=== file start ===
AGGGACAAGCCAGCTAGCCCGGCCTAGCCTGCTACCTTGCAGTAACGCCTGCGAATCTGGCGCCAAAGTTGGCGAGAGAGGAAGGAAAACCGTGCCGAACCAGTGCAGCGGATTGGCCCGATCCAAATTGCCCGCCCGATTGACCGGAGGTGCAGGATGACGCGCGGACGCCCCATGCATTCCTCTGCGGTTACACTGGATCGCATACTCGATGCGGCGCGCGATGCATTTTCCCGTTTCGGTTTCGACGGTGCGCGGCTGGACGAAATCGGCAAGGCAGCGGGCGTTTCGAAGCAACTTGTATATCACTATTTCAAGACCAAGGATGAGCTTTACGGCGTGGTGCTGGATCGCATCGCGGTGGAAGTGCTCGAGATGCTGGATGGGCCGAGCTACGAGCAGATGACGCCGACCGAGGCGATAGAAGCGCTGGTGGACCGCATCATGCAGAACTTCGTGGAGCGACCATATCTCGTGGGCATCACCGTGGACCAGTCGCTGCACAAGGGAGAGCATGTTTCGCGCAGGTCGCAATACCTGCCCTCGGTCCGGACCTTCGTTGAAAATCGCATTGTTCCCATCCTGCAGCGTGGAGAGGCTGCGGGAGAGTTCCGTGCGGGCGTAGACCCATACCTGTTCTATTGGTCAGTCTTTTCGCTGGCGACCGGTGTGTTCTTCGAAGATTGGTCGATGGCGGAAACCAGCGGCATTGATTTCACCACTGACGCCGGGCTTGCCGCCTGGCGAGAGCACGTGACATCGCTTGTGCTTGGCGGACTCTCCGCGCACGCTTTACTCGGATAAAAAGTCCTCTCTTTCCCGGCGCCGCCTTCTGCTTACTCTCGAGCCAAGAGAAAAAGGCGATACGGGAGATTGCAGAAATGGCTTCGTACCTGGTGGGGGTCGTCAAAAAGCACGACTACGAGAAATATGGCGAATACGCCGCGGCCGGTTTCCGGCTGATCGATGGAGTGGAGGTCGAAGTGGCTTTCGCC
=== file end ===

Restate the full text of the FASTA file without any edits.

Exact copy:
AGGGACAAGCCAGCTAGCCCGGCCTAGCCTGCTACCTTGCAGTAACGCCTGCGAATCTGGCGCCAAAGTTGGCGAGAGAGGAAGGAAAACCGTGCCGAACCAGTGCAGCGGATTGGCCCGATCCAAATTGCCCGCCCGATTGACCGGAGGTGCAGGATGACGCGCGGACGCCCCATGCATTCCTCTGCGGTTACACTGGATCGCATACTCGATGCGGCGCGCGATGCATTTTCCCGTTTCGGTTTCGACGGTGCGCGGCTGGACGAAATCGGCAAGGCAGCGGGCGTTTCGAAGCAACTTGTATATCACTATTTCAAGACCAAGGATGAGCTTTACGGCGTGGTGCTGGATCGCATCGCGGTGGAAGTGCTCGAGATGCTGGATGGGCCGAGCTACGAGCAGATGACGCCGACCGAGGCGATAGAAGCGCTGGTGGACCGCATCATGCAGAACTTCGTGGAGCGACCATATCTCGTGGGCATCACCGTGGACCAGTCGCTGCACAAGGGAGAGCATGTTTCGCGCAGGTCGCAATACCTGCCCTCGGTCCGGACCTTCGTTGAAAATCGCATTGTTCCCATCCTGCAGCGTGGAGAGGCTGCGGGAGAGTTCCGTGCGGGCGTAGACCCATACCTGTTCTATTGGTCAGTCTTTTCGCTGGCGACCGGTGTGTTCTTCGAAGATTGGTCGATGGCGGAAACCAGCGGCATTGATTTCACCACTGACGCCGGGCTTGCCGCCTGGCGAGAGCACGTGACATCGCTTGTGCTTGGCGGACTCTCCGCGCACGCTTTACTCGGATAAAAAGTCCTCTCTTTCCCGGCGCCGCCTTCTGCTTACTCTCGAGCCAAGAGAAAAAGGCGATACGGGAGATTGCAGAAATGGCTTCGTACCTGGTGGGGGTCGTCAAAAAGCACGACTACGAGAAATATGGCGAATACGCCGCGGCCGGTTTCCGGCTGATCGATGGAGTGGAGGTCGAAGTGGCTTTCGCC